Nutritionist on the worst biscuit to eat for your health - and it's the nation's favourite

Nutritionist on biscuits with a higher sugar content
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As a nation, we are biscuit fanatics, munching through over 200 million of the sweet treats daily. Whether it's for dunking in our tea or simply savouring solo, it's clear we can't resist them.

However, we're not deluded about their health benefits - or lack thereof. Many biscuits are sugar-laden and some even come smothered in chocolate, making them less than ideal for frequent consumption.

While an occasional biscuit won't do much harm, it's worth being mindful of the calorie, sugar and fat content. With this in mind, an expert exclusively told about the best and worst British biscuits for your health, reports the Express.

Harley Street nutritionist, Kate Cook, said: "Everyone enjoys a sweet treat from time to time, even though we know that a sneaky biscuit isn't always the healthiest choice. The key consideration when indulging in a sweet treat is the sugar content, as this allows you to make better comparisons and choices."

She cautioned against overindulging in chocolate-coated biscuits, including chocolate digestives, recently crowned Britain's favourite biscuit in a survey. "Larger, chocolate-coated biscuits typically contain more sugar per serving," Kate noted.

"I am thinking of bars that come as four chocolate-covered fingers their sugar content can be as high as 22 grams." Also, chocolate digestives (per two-biscuit serving) contain nearly 10 grams of sugar, similar to Hobnob and other British classics," she added.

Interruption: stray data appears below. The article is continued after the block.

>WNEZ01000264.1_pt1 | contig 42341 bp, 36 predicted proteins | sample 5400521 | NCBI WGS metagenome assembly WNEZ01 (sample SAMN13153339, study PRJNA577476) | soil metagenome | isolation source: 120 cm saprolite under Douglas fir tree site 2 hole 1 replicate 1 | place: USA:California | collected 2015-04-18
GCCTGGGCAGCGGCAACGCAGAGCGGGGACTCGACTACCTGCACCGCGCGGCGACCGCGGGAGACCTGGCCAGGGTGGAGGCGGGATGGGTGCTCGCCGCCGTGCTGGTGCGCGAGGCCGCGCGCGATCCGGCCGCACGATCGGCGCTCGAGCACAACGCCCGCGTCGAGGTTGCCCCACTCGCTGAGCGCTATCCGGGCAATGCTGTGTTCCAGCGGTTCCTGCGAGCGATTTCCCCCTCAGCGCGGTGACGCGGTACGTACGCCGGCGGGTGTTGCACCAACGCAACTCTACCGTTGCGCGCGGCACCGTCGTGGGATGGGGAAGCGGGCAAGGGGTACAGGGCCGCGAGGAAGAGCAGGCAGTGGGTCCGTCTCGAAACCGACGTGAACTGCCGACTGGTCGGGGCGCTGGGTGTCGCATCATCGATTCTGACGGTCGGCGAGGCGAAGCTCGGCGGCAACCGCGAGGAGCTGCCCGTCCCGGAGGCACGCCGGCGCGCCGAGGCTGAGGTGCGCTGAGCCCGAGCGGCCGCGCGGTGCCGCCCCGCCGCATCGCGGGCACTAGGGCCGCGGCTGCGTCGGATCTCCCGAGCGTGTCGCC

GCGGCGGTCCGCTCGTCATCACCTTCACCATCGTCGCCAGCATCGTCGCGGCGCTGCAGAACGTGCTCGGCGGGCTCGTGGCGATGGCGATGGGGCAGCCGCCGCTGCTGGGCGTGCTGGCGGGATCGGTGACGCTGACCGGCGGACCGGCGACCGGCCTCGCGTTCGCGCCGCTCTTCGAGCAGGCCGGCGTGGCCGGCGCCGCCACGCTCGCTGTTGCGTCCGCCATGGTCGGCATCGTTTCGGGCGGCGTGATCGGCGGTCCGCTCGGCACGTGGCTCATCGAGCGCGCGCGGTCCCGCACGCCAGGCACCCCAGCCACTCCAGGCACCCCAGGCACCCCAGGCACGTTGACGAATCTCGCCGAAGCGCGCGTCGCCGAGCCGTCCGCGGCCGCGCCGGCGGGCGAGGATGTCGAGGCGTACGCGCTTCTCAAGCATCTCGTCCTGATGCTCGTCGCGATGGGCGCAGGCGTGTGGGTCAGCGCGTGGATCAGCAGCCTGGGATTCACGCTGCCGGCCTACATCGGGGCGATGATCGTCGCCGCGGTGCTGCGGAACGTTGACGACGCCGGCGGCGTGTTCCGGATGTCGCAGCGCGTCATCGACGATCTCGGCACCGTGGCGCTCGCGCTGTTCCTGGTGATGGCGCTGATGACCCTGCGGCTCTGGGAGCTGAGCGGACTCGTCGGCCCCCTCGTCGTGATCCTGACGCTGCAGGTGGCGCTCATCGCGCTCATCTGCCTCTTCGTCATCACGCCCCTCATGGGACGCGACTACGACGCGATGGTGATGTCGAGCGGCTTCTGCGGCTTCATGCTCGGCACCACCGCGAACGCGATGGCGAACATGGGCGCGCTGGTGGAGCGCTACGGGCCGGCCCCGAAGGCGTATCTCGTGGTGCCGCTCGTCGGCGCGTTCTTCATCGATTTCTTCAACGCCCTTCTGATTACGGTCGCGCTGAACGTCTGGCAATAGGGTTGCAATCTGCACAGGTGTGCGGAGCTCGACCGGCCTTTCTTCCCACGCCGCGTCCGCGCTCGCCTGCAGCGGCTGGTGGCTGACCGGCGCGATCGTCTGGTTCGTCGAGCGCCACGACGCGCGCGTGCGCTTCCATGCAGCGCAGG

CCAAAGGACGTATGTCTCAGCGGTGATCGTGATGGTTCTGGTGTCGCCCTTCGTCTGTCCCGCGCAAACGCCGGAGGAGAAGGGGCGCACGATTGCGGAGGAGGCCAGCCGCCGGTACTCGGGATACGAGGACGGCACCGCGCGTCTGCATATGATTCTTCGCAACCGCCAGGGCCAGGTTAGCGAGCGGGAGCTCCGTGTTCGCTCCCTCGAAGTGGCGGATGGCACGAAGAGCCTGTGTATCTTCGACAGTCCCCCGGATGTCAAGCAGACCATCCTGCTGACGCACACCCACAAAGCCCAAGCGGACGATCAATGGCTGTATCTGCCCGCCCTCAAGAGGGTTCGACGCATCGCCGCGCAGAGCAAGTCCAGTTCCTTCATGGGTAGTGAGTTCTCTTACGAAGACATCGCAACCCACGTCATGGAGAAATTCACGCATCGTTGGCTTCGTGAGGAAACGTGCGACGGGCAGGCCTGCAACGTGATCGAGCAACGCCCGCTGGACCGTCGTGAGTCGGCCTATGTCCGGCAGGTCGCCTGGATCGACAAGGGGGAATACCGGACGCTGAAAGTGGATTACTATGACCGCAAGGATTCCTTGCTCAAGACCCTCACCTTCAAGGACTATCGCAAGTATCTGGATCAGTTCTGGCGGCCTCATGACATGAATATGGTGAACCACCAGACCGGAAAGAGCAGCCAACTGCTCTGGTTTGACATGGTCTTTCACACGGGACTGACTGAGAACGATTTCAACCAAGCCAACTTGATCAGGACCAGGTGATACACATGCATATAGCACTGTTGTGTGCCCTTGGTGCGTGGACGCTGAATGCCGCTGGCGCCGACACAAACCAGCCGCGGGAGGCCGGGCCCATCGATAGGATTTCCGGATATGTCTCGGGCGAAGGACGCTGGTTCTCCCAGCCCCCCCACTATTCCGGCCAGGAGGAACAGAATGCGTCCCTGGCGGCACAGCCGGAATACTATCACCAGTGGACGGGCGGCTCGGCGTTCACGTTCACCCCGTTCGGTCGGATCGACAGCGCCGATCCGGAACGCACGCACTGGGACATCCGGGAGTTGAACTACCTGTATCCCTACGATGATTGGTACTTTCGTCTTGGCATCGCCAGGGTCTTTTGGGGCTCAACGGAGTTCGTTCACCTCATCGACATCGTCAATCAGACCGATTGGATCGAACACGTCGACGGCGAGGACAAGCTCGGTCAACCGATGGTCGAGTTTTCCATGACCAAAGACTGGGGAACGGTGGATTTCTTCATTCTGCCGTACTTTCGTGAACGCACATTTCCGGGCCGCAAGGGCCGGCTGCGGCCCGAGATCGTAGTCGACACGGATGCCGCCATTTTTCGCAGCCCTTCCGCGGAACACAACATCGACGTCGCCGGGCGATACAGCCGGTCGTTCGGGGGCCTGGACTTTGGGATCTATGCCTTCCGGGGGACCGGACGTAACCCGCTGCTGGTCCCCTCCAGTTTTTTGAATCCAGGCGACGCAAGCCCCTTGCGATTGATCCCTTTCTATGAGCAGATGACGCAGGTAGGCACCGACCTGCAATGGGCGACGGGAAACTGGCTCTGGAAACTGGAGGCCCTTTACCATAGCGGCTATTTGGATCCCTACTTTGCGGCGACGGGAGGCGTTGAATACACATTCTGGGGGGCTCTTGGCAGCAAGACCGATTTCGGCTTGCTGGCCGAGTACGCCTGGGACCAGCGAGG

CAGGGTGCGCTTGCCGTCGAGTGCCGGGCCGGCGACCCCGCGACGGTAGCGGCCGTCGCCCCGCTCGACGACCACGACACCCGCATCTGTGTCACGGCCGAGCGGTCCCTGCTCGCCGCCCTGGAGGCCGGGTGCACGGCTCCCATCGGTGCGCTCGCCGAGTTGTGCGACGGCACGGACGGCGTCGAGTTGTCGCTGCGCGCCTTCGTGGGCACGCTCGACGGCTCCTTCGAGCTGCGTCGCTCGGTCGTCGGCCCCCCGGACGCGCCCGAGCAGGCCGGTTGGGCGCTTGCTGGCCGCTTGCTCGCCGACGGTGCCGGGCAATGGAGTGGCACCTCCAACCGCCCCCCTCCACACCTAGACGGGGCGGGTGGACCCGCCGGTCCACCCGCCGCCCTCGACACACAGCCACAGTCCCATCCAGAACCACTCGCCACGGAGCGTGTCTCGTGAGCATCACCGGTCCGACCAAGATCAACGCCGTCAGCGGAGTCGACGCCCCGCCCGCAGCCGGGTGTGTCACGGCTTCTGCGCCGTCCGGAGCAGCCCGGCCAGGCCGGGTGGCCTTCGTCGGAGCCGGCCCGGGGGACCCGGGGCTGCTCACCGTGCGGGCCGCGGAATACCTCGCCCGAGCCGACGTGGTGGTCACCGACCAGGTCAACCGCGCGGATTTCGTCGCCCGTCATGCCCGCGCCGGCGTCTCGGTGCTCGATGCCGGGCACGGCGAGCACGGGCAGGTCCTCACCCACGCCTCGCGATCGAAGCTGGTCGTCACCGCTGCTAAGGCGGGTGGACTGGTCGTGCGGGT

So if you're a massive fan of digestives, you may want to consider switching to the plain ones, as they're a healthier alternative. Kate said: "A better option might be a plain digestive, which, per two biscuits, contains only five grams of sugar (about a teaspoon)."

"Focusing on sugar content is important not just for dental health, but also for energy management. High sugar intake can cause fluctuation of the hormones that control blood sugar, leading to energy crashes, and tiredness, and promote fat storage."

But don't worry, there are other biscuits out there that can satisfy that sweet treat longing in a healthier way. Kate suggested picking those that are high in wholegrains such as oats.

"So if that little sweet treat is calling, look out for the total sugar content and wholegrain proportions," she emphasised. Oats provide slow-release energy, helping to maintain stable blood sugar levels and sustained energy throughout the day."

"This can enhance your ability to concentrate, control hunger, and maintain vitality from morning to evening." A great example of these types of biscuits is Coconut and Chia Oat Biscuits by Nairn, boasting a whopping 63 percent oat content.